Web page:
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Milestone for Biobank

The integration of care and research is central in the Princess Máxima Center. An important part of this integration is the Biobank, which stores patient material, such as blood or pieces of the tumor. Thanks to this material, research can be conducted to improve treatments and increase the chances of survival for children. On May 13, we received permission from the 2500th patient to store material and data in the Biobank. An important milestone.

Improving research into childhood cancer

Marion Persoon, coordinator of the Biobank: 'The existence of the Biobank allows us to accelerate research into childhood cancer and thereby also to continue to work on our mission: to cure every child with cancer, with optimal quality of life. All children and parents who come to the Máxima Center are asked if patient material may be stored in the Biobank. This involves different types of materials and data, so that extensive research can be done with them in the future. For example, blood cells and cancer tissue are stored in the Biobank. This makes it possible to create a unique collection of common, but also rare types of cancer. By using the latest techniques, we investigate how certain tumors develop and how we can best treat them.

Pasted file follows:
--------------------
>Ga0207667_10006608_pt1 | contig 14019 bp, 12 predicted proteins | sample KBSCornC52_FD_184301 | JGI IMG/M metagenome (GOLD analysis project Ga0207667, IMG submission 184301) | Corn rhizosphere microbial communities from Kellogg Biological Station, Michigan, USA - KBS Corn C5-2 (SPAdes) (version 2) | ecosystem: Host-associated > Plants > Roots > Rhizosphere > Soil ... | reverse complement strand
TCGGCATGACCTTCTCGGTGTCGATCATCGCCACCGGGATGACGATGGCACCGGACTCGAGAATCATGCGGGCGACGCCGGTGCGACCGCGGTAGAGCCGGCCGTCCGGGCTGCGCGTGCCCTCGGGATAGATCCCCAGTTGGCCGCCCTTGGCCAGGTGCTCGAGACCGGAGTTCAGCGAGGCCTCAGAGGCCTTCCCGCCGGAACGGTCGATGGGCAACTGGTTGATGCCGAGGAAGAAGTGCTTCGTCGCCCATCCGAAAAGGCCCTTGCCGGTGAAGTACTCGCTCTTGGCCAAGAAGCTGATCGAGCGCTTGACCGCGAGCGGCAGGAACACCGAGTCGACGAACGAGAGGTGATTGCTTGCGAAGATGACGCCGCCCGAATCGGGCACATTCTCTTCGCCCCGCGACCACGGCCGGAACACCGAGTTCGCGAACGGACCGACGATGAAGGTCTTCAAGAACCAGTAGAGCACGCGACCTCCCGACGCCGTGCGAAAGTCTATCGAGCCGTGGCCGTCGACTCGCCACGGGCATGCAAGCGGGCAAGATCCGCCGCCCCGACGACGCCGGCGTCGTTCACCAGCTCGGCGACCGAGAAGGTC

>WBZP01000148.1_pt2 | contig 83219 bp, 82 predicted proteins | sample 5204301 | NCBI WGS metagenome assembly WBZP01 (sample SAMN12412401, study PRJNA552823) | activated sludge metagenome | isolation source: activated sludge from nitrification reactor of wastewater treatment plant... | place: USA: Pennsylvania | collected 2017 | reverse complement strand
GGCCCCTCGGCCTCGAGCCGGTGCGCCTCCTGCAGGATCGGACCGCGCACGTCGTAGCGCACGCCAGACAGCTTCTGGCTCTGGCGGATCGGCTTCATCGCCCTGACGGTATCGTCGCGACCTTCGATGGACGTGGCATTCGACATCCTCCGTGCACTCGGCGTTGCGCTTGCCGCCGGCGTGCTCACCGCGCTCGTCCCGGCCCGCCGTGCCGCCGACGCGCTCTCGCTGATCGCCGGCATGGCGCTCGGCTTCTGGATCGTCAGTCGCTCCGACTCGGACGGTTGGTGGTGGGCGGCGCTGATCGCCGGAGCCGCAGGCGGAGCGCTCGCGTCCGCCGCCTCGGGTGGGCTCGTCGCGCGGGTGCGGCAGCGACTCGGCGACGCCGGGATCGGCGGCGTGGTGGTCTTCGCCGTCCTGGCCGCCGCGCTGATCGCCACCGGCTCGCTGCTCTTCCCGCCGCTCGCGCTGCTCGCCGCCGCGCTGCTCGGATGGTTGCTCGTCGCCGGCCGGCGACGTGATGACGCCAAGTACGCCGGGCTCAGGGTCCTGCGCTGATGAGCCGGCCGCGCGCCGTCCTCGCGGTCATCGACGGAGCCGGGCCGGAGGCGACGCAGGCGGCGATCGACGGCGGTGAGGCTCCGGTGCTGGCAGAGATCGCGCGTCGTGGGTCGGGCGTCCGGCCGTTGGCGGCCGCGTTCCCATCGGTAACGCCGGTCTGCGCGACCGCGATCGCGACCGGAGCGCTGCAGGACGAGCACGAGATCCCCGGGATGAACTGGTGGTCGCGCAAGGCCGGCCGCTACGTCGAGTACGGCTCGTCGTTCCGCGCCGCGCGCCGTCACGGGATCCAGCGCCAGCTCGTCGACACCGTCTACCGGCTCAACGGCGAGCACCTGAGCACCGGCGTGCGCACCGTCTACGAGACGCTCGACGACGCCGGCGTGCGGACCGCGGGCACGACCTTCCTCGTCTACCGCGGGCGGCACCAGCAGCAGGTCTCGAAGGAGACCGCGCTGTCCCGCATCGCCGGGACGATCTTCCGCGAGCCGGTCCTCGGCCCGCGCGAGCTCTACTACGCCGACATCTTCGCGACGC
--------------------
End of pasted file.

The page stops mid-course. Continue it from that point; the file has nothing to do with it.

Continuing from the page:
Children's and parents' consent

Early on in the treatment process, doctors ask children and parents for permission to store material and data in the Biobank. It is a conscious decision to ask for this permission immediately upon entering the Máxima Center', says Marion Persoon. 'A child's material before the start of treatment is very valuable for research purposes. Researchers compare this material, for example, in a larger study context, sometimes in international collaborations, and look at a later stage of the treatment process to see if any changes have developed in the cancer cells.' To confirm a diagnosis, blood is often drawn, a biopsy taken, or a bone marrow puncture performed. The material that is not used to make a diagnosis, or to check whether the treatment is succeeding, can be stored in the Biobank. Parents, and children over 16 years of age, may always decide to withdraw consent. Of all parents and children who respond, 96% give consent.

Researchers at work

There are several conditions before a study can be conducted. Researchers are not given access to patient material 'just like that': the biobank handles this very strictly, according to strict rules. Researchers submit a well-founded research plan which is assessed by the Biobank and Data Access Committee (BDAC). The committee consists of specialists from different backgrounds, allowing for optimal assessment. Before the proposal is approved, the committee looks at whether the research has been set up properly and whether it fits in with the mission of the Princess Máxima Center. The committee has approved approximately 320 applications since the start in 2018. Marion Persoon: 'Research into childhood cancer is very important. The more good research we do, the more leads we can find to improve treatments for children and their quality of life. The Biobank remains fully committed to this.'